f. There must be no limitation upon the freedom of a seller to change his business policy or procedure at any time and without prior notice to the Association, even though the purpose of a proposed limitation is to assure that data reported is accurate and not misleading.
g. The data disseminated should be made readily available upon reasonable terms to both GPA members and non-members and to both sellers and buyers.
h. While a fee may be required for non-members, it must be reasonably related to the cost of gathering and disseminating the data.
3. GPA frequently initiates programs to promulgate standards for industry tests, measurements, criteria for quality or to cooperate with private testing organizations or the Bureau of Standards of the Department of Commerce in such undertakings. Product standardization programs can be pro-competitive. They may be pro-competitive and beneficial in such ways as designating size, grade and quality standards so that any purchaser may know, for example, that a "size 15 collar" on a shirt will be the same size regardless of brand, or that a 2" x 4" shall be a minimum of a certain size, etc. Standardization may also eliminate hazardous products. On the other hand, standardization programs may be anti-competitive if their purpose or effect is to eliminate competition in quality, product improvement, or research, or to eliminate or seriously disadvantage some competitors or raise substantial barriers to entry into the market such as standardizing upon a product that is patented, or that requires scarce raw materials or that will require some competitors to engage in extensive retooling, etc. Since there is no general antitrust immunity for participating in standardization of programs effectuated through any governmental agency, the following guidelines should not be deviated from without guidance from Legal Counsel:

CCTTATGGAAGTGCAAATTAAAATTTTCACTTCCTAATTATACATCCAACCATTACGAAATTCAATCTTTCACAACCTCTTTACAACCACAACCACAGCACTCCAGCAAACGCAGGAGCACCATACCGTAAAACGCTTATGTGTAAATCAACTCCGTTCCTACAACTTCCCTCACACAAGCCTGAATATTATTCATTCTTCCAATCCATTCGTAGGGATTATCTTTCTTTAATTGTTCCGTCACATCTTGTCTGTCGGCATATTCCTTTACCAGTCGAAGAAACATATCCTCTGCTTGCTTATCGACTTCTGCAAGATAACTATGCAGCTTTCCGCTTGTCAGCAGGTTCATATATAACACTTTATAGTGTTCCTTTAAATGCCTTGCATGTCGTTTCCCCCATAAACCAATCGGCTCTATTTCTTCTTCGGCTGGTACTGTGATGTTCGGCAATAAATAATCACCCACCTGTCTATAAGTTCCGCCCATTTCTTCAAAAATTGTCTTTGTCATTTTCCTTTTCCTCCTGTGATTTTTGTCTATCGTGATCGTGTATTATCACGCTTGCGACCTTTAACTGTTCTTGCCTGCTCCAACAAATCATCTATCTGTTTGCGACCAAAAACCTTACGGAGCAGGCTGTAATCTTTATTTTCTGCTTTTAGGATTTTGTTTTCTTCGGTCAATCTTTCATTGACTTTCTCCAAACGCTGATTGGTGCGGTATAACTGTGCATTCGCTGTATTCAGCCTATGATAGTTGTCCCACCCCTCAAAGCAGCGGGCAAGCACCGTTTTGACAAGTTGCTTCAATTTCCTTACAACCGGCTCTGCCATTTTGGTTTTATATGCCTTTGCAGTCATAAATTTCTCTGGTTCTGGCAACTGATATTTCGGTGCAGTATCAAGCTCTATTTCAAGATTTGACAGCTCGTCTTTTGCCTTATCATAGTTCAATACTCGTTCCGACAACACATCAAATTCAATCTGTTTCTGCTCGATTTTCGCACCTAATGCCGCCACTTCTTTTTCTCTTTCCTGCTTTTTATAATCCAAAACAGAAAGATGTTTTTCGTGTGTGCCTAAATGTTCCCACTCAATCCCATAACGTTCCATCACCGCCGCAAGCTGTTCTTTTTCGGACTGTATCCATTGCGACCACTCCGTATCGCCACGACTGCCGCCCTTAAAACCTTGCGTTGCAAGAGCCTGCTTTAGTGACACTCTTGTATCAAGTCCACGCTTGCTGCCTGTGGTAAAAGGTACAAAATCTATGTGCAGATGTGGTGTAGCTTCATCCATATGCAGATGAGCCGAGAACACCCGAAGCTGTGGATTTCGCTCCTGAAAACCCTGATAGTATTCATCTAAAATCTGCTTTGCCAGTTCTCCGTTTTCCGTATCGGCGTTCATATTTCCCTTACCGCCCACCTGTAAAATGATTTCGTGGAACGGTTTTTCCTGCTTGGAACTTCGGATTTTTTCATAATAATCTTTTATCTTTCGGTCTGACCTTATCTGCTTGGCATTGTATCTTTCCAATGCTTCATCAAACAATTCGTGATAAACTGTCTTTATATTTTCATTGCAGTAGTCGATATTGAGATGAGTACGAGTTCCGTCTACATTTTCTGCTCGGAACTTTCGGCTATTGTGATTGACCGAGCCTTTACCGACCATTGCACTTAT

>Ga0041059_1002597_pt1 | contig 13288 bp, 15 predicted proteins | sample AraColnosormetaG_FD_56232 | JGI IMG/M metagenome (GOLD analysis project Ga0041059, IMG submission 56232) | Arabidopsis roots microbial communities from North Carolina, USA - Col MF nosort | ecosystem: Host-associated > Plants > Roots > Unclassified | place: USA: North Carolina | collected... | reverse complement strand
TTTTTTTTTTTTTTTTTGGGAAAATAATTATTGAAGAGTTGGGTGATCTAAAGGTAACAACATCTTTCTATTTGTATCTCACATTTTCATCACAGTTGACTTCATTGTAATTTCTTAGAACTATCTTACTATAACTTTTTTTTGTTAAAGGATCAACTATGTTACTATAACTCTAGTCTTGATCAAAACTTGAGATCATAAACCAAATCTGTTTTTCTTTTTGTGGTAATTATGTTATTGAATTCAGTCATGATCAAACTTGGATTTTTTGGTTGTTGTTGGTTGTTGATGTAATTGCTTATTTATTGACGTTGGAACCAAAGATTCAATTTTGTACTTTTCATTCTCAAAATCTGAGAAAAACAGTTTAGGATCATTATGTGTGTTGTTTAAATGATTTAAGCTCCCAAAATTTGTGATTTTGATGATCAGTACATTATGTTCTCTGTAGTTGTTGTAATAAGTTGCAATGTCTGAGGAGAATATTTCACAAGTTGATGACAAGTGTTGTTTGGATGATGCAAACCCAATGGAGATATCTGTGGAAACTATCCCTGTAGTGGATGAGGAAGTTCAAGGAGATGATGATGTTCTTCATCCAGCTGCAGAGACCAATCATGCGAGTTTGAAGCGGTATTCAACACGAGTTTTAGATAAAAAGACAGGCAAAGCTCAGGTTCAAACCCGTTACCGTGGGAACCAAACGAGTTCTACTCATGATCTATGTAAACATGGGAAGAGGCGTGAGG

a. Do not enter into an agreement to adhere to industry standards. Each company should preserve its freedom to conform or not.
b. Do not adopt a standard that results in the elimination of incentive for industry members to improve their products or engage in research.
c. Do not enter into a standardization program where there will be penalties, coercion or compulsion to enforce the standards adopted.
d. Do not standardize on a product that requires use of a patent or technical information not available on equal terms to everyone in the industry.
e. Do not standardize on a raw material that is scarce or difficult for non-members of the association to obtain.
f. Do not impose standards which may deprive consumers of legitimate options, such as eliminating less expensive product lines, or which may limit price competition.
4. GPA initiates programs to promulgate specifications for products. This activity is often a natural result of research and the standards activity in which the GPA engages. The comments and caveats in 3 above relating to the setting of standards are equally applicable to the setting of specifications.